3. I have an interesting related problem. The series of books I mean to begin publishing within the next few months is couched in a scholarly fiction. The bard and the hero of my termite people set out on a series of adventures, which the bard Di’fa’kro’mi narrates and writes down, after which Prf. Kaitrin Oliva, a human linguistic anthropologist, translates them and publishes them on Earth. I’ve always intended to have the title page ov v.1 read: “The War of the Stolen Mother, by Di’fa’kro’mi the Remembrancer. Translated by Prf. Kaitrin Oliva” and have my name appear only in the copyright information and maybe in an acknowledgment.
    This would be easy to accomplish if you were speaking with a “real” person at a “real” publisher. But how do you force that arrangement into the mold of the form they give you at KDP and CreateSpace? I don’t want “Di’fa’kro’mi” or “Kaitrin Oliva” to be considered my pseudonym or pen name. And I these want these books to be listed under my own name on Amazon and other sales venues, not just on my author page.
    Maybe I’ll have to make an initial title page with my name, and then add a second title page at the beginning of the text. But that kind of ruins the impression I wanted to create – that these books really were written in the future.
    Anybody have any suggestions?

  4. @Lorinda – Just a thought: Perhaps you could be an editor ‘friend’ of Prf. Kaitrin Olivia who has graciously lent a hand to bring these books to the public eye. If the title ‘editor’ is problematic because a true editor needs to be listed in the book, then perhaps ‘patron’ etc.

    “That way you could have your true identity included in the pages without raising suspicion to the average eye. Of course, the intrigue would be interesting and as the word spread that the ‘editor’ or ‘patron’ is indeed fictitious and actually the writer herself, you’d be thought a bit mad… which always helps sales!

    Good luck!

    1. Thanks, Bree, for the suggestion! Actually, I probably should have mentioned that my books are laid in the 30th century, so Kaitrin and I are not contemporaries! I’ve always maintained (tongue-in-cheek, I’d best say, so you’ll know I’m not too crazy!) that I’m channeling these writings from the future! Here’s the disclaimer that I always put on the back of the title page of my published books (if anyone has noticed it yet, they haven’t commented): “All characters in this book are fictitious, and any resemblance to actual persons, living or dead, is purely coincidental. However, the author does not guarantee that such characters and events will not come into existence at some time in the future.”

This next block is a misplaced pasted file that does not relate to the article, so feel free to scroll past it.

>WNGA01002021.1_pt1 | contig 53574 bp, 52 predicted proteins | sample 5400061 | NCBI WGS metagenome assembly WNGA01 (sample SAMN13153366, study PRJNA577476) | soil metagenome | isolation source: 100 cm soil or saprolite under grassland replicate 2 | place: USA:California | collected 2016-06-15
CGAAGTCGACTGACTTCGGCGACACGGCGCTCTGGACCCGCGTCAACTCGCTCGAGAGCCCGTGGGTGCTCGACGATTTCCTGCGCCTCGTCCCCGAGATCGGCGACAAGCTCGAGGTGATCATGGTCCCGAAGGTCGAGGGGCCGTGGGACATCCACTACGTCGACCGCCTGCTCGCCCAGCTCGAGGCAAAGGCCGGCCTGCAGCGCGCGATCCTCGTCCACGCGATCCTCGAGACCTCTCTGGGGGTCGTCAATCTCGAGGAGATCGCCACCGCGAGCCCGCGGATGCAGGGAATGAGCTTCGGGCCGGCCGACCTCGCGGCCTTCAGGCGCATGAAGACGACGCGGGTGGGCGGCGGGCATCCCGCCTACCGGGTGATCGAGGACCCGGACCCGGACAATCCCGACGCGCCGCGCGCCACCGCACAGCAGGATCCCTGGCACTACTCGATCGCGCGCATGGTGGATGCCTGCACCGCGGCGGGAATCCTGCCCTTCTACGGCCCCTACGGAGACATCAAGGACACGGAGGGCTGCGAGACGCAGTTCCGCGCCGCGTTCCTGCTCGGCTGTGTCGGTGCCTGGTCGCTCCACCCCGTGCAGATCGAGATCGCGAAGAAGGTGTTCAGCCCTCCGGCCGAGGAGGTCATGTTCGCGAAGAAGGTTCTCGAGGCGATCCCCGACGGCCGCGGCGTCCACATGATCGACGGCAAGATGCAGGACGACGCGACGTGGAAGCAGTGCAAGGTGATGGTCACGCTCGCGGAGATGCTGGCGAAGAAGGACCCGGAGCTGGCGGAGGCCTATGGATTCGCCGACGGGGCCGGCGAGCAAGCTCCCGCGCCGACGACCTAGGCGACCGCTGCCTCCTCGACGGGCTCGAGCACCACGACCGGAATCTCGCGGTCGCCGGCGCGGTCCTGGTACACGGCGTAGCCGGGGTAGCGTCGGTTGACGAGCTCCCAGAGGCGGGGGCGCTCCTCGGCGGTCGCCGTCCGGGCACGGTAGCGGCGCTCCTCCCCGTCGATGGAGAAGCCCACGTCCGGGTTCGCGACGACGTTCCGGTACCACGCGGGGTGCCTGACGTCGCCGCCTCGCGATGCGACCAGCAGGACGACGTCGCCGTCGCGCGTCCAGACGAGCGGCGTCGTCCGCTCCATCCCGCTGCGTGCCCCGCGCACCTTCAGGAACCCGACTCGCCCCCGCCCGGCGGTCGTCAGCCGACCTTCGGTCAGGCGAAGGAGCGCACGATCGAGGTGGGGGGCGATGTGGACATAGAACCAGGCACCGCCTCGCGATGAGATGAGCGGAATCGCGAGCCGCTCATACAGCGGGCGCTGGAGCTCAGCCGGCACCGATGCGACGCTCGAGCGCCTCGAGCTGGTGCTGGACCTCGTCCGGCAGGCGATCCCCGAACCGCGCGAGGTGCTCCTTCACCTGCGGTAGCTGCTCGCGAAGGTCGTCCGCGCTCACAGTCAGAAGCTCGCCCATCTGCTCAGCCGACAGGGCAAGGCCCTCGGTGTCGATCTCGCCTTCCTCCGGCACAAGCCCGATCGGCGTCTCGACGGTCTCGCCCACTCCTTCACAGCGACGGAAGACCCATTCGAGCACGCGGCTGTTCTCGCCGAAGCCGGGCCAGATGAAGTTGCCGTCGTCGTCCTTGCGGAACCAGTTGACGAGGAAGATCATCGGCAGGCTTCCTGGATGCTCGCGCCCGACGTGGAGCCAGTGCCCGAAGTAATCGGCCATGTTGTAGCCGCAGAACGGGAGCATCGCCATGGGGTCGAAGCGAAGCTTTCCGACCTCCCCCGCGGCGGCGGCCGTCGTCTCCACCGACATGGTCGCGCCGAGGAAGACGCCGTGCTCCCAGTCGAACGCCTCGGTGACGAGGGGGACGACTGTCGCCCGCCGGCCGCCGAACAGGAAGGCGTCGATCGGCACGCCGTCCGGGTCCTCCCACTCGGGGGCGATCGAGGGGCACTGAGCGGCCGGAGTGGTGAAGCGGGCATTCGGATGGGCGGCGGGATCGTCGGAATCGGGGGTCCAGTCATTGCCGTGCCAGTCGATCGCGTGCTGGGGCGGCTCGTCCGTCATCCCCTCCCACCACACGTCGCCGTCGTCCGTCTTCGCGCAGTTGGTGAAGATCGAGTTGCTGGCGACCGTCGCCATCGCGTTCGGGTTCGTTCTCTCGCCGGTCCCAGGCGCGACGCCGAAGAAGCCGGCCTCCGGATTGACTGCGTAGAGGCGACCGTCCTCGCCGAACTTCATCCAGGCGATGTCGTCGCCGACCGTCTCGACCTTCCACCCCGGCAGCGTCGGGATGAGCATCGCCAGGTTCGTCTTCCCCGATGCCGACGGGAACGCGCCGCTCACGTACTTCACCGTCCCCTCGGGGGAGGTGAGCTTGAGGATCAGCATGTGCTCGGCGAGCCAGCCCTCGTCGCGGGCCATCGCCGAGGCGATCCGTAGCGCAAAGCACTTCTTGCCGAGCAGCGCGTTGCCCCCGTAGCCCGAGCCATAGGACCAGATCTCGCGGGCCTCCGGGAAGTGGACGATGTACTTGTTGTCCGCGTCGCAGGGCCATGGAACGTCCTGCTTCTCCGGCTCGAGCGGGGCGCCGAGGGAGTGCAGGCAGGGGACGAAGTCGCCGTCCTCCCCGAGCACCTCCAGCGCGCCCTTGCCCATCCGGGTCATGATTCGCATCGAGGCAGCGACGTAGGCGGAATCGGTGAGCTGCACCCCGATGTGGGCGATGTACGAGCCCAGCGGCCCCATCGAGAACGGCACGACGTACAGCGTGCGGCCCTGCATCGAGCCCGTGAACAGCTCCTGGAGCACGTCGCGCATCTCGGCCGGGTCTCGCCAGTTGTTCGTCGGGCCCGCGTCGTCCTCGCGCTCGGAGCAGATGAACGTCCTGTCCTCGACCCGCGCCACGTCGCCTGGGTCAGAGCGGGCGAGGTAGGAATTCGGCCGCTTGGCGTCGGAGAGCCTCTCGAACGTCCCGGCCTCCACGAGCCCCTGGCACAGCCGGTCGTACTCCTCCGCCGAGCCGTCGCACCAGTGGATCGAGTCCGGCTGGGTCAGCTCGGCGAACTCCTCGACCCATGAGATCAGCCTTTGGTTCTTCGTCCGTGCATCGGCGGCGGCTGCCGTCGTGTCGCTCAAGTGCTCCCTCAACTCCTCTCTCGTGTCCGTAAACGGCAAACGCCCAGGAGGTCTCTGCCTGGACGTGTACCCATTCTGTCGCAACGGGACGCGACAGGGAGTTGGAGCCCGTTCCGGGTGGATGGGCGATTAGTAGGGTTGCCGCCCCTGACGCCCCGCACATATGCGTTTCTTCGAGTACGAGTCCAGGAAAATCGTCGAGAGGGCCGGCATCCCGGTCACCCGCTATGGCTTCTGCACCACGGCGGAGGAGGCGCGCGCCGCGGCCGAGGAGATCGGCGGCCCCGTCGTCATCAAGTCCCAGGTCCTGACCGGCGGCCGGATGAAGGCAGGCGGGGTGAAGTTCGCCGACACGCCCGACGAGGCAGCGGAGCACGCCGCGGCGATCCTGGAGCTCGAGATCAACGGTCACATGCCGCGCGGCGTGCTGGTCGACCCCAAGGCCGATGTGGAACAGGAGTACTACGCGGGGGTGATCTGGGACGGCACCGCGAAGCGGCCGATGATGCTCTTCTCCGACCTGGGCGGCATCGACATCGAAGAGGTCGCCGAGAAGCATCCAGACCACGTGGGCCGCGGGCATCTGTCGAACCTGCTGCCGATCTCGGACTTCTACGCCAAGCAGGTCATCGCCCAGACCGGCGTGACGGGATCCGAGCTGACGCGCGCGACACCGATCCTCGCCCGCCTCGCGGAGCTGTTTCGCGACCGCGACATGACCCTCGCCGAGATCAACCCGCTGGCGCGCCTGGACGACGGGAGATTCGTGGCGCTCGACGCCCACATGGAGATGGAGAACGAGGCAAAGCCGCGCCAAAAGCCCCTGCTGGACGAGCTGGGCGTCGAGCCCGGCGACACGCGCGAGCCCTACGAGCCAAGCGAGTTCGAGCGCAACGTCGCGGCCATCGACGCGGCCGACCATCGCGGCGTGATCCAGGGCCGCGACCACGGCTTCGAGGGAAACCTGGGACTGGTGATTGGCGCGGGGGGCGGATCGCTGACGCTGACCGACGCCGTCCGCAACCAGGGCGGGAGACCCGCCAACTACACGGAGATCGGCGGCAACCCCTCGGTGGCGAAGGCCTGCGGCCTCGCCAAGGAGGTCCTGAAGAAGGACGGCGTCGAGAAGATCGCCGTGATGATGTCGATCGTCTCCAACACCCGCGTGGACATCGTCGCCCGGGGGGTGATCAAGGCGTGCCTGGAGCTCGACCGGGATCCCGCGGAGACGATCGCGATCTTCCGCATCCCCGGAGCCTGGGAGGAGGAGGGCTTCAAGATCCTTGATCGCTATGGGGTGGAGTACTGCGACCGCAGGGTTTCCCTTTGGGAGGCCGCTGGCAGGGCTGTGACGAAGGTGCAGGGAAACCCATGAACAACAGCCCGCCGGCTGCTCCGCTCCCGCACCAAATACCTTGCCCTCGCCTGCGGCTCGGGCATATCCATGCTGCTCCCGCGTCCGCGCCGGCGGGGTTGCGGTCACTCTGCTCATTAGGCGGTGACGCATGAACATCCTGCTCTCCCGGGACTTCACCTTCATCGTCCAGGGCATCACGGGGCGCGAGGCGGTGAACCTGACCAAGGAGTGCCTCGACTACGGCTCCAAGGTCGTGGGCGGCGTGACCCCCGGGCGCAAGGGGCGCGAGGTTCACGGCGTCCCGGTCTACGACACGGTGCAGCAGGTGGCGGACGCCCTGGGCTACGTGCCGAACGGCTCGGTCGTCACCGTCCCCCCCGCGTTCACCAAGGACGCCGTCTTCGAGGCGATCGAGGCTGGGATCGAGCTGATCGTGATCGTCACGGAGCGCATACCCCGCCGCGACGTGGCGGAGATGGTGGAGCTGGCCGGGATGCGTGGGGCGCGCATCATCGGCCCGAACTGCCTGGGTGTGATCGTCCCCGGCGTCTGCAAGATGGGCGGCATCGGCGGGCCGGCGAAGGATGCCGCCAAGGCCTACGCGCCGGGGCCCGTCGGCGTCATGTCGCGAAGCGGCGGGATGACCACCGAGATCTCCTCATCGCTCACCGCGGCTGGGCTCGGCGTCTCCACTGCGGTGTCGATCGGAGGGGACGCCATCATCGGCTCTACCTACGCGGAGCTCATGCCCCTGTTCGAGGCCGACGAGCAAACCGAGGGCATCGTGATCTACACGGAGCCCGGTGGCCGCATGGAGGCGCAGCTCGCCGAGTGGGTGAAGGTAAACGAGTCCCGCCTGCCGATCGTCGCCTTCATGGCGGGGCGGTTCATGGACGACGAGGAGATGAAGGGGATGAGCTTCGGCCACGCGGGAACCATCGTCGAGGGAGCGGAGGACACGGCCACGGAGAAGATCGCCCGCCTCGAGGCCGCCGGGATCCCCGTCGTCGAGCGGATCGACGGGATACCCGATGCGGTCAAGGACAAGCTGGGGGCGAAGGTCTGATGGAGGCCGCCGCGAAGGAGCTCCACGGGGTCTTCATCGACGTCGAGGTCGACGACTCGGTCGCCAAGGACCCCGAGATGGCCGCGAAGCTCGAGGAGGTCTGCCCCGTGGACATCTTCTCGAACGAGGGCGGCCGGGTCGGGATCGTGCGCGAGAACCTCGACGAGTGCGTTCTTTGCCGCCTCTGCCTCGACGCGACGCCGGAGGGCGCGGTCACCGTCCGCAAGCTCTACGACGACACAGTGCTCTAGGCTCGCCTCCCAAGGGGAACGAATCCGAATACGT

Maybe I could list myself as the “channeler”!

      1. Lorinda,
        I’m so excited to find your blog, and your book!
        While my current WIP deals with 21st-century humans, my second deals with proto-avians living on earth 55 million years ago, 10 million years after the Cretaceous extinction event!

        Can’t wait to read more of your stuff! However.. I need to get off the internet, and back to writing for now. Thx to Derek for this post that you replied to! :D

        1. Ha, I’m excited, Julia! If you want to know why I set my stories so far in the future, you need to read the page on my blog called “My Future History.” And if you’re interested in intelligent avians, I think you’d enjoy my Prf. A’a’ma! I also have sample chapters of “The Termite Queen” posted on my blog. And your book laid 10 million years ago sounds like something I’d enjoy, too!
          Just glanced at your blog. I used to live in Austin – did grad. work at UT and worked at the UT Library back in the ’60s and ’70s.

  5. Aaryan Dev Khurana

    Let’s say, My name is X and I’ve chosen Y as my pen name. Officially my name is X everywhere whether it is my birth certificate, my bank accounts, my college degrees anywhere X is my official identity. Y is just a name I have chosen to do my writing and I want to publish my work under the same. Is it possible for me to have my debut novel publish under the same whether it is a eBook or in hard copy? Will there be any legal consequences for choosing an unofficial name?